And since Theocracy is the worst, the nearer any government approaches to Theocracy the worse it will be. A metaphysic held by the rulers with the force of a religion, is a bad sign. It forbids them, like the inquisitor, to admit any grain of truth or good in their opponents, it abrogates the ordinary rules of morality, and it gives a seemingly high, super-personal sanction to all the very ordinary human passions by which, like other men, the rulers will frequently be actuated. In a word, it forbids wholesome doubt. A political programme can never in reality be more than probably right. We never know all the facts about the present and we can only guess the future. To attach to a party programme — whose highest claim is to reasonable prudence — the sort of assent which we should reserve for demonstrable theorems, is a kind of intoxication.

"Diversity is a strength"

Nick Drew said...

yes, CU, I could just fancy a bar to my DSO (+:

Nick Drew said...

thanks, Anon - a fine quote on theocracy, one to cut-out-and-keep

complements my own feelings about (e.g.) the EU, because IMHO the EC is a priesthood. As I put here (in rather less elegant terms than Lewis)

(1) Rule of Law is the most important thing in civil life, with reasonable ways to change laws coming in second
(2) the only known ways to maintain RoL are (a) democracy (b) priesthood. Priesthood doesn't allow for reasonable changes in law. I opt for democracy (worst system except for all the others etc etc)
(3) EC is a priesthood, and a mendacious one to boot ...

Anonymous said...

Even in a democracy there is a priesthood to be resisted. I recall someone (was it Cherie Blair?) saying that she'd gone into law to make changes to society. The traditional routes for making changes to society used to be politics or religion.

We've seen the legal priesthood in action for 40-odd years now. Think of the amount of effort devoted to the rights of the criminal compared with the rights of their victims.

"The government's new xxxx policy will face a legal challenge this morning ..."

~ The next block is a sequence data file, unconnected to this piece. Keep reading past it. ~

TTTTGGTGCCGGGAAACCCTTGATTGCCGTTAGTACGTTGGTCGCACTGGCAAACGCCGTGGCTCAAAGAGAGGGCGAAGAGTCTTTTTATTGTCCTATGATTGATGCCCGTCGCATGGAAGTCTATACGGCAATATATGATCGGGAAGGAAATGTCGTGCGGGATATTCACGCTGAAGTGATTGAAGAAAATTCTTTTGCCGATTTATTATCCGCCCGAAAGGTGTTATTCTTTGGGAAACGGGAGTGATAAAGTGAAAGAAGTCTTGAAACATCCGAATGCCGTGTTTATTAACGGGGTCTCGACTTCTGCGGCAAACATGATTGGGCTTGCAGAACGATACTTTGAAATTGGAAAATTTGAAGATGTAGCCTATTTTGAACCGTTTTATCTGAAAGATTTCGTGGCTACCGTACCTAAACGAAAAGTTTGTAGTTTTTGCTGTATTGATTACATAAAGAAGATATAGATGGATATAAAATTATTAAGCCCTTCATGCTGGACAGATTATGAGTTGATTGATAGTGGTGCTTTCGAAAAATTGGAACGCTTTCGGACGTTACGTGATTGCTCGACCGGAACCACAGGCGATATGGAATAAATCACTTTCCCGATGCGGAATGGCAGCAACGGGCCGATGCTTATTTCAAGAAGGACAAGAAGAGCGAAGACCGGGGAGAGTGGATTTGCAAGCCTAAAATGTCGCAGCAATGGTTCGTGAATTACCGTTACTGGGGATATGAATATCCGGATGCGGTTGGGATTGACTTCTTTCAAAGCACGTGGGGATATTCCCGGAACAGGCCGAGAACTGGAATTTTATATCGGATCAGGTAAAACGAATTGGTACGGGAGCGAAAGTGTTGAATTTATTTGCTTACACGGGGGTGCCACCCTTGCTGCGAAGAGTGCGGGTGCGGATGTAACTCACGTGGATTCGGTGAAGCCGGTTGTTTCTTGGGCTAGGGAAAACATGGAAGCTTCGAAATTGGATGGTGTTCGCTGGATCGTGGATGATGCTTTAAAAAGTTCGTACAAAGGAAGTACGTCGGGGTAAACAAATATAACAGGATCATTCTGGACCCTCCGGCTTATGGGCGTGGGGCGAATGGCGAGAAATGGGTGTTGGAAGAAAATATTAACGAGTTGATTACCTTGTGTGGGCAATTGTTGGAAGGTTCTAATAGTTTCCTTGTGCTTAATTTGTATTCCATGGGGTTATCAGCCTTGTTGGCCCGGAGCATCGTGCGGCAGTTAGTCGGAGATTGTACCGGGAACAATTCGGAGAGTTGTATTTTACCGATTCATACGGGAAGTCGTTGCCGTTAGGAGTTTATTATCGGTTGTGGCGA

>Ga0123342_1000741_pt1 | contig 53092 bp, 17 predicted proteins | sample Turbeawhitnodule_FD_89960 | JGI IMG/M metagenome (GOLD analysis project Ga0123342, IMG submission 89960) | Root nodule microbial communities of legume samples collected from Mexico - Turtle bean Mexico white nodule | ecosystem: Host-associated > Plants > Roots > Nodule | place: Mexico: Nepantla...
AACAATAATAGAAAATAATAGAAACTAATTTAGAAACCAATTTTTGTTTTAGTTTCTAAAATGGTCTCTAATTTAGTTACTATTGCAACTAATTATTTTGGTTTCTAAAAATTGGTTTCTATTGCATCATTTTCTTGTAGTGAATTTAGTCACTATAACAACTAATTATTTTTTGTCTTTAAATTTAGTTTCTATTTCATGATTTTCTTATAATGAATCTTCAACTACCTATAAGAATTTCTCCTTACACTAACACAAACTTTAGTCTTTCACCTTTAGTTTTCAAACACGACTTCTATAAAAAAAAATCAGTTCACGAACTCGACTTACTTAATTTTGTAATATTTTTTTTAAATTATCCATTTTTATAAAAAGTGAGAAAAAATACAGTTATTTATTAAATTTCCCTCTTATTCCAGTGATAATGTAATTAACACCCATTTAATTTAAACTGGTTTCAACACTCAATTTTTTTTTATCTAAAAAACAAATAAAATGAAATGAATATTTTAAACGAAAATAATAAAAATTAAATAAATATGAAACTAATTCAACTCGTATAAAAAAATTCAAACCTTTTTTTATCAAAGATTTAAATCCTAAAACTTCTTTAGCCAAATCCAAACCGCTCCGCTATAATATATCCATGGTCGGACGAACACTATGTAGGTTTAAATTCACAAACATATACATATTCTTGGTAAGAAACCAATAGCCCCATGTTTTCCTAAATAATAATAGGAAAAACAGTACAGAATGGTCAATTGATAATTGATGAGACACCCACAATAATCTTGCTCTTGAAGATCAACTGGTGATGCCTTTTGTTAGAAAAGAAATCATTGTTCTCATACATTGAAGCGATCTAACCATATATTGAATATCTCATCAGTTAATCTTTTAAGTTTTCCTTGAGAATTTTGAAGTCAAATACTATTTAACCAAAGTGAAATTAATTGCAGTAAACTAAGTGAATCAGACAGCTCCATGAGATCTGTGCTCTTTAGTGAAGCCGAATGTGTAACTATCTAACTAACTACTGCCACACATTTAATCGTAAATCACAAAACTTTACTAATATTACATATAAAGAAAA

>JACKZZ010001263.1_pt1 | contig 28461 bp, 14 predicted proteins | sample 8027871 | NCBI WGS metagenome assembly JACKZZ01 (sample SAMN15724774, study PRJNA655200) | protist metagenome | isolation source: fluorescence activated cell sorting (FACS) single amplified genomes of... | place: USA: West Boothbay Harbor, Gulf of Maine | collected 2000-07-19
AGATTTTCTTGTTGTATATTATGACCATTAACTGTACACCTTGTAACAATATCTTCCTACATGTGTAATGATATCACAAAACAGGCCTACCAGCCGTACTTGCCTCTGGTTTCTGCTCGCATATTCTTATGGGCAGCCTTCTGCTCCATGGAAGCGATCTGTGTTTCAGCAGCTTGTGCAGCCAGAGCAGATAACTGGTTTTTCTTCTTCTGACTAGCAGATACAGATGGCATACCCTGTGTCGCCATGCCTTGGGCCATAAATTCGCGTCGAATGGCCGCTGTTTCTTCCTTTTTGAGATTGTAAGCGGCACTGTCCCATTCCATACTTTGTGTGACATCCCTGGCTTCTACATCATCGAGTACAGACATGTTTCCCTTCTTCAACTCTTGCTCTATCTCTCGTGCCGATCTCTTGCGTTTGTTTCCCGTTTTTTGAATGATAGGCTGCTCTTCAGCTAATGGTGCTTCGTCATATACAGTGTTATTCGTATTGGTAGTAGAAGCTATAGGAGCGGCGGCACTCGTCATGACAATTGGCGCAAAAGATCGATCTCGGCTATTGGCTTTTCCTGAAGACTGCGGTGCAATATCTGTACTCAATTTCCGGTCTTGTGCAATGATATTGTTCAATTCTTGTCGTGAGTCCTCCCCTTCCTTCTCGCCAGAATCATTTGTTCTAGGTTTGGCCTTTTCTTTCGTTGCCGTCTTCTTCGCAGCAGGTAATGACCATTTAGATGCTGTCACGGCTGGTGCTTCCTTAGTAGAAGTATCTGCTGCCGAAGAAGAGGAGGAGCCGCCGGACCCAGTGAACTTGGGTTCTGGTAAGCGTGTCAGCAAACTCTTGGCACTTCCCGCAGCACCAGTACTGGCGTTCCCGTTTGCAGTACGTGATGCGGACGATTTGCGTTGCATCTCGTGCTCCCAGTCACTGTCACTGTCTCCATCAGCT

Dick the Prick said...

Firing a pistol point blank at a tank! Guess he was a little bit peeved! Whadda guy! I also expect his missus had a fine line in passive aggression - "well, if that's what you want to do - go on then, have fun, try and write ocassionally!"

dustybloke said...

I always console myself with the thought that, under their favoured regime, their offices would be raided, the staff taken to the nearest Gulag and Polly taken out and shot.

Like Sturgeon, their nightly prayer must be "Oh God, don't let my dreams come true!".

James Higham said...

Travel certainly improves the reading time.

Anonymous said...

of course they wouldn't last very long at all.
The thing is it just doesn't occur to the majority of them.
I think you are however spot on re Sturgeon.

On the topic of the current left, I would strongly recommend listening to Dr Jordan Peterson's lecture on freedom of speech and political correctness:

Electro-Kevin said...

Nick's DSO took years to be revealed on these pages and only at the right moment. The man is sheer class !

Nick Drew said...

oh piss off Kev!


Electro-Kevin said...

If I had one I'd be dropping it into every topic, which is probably why I don't have one.

Thud said...

Kev, you get a medal for service to blogging...or something like that.

andrew said...

iirc, the solution to the service being blogged is called one shot

Electro-Kevin said...

Appreciated, Thud.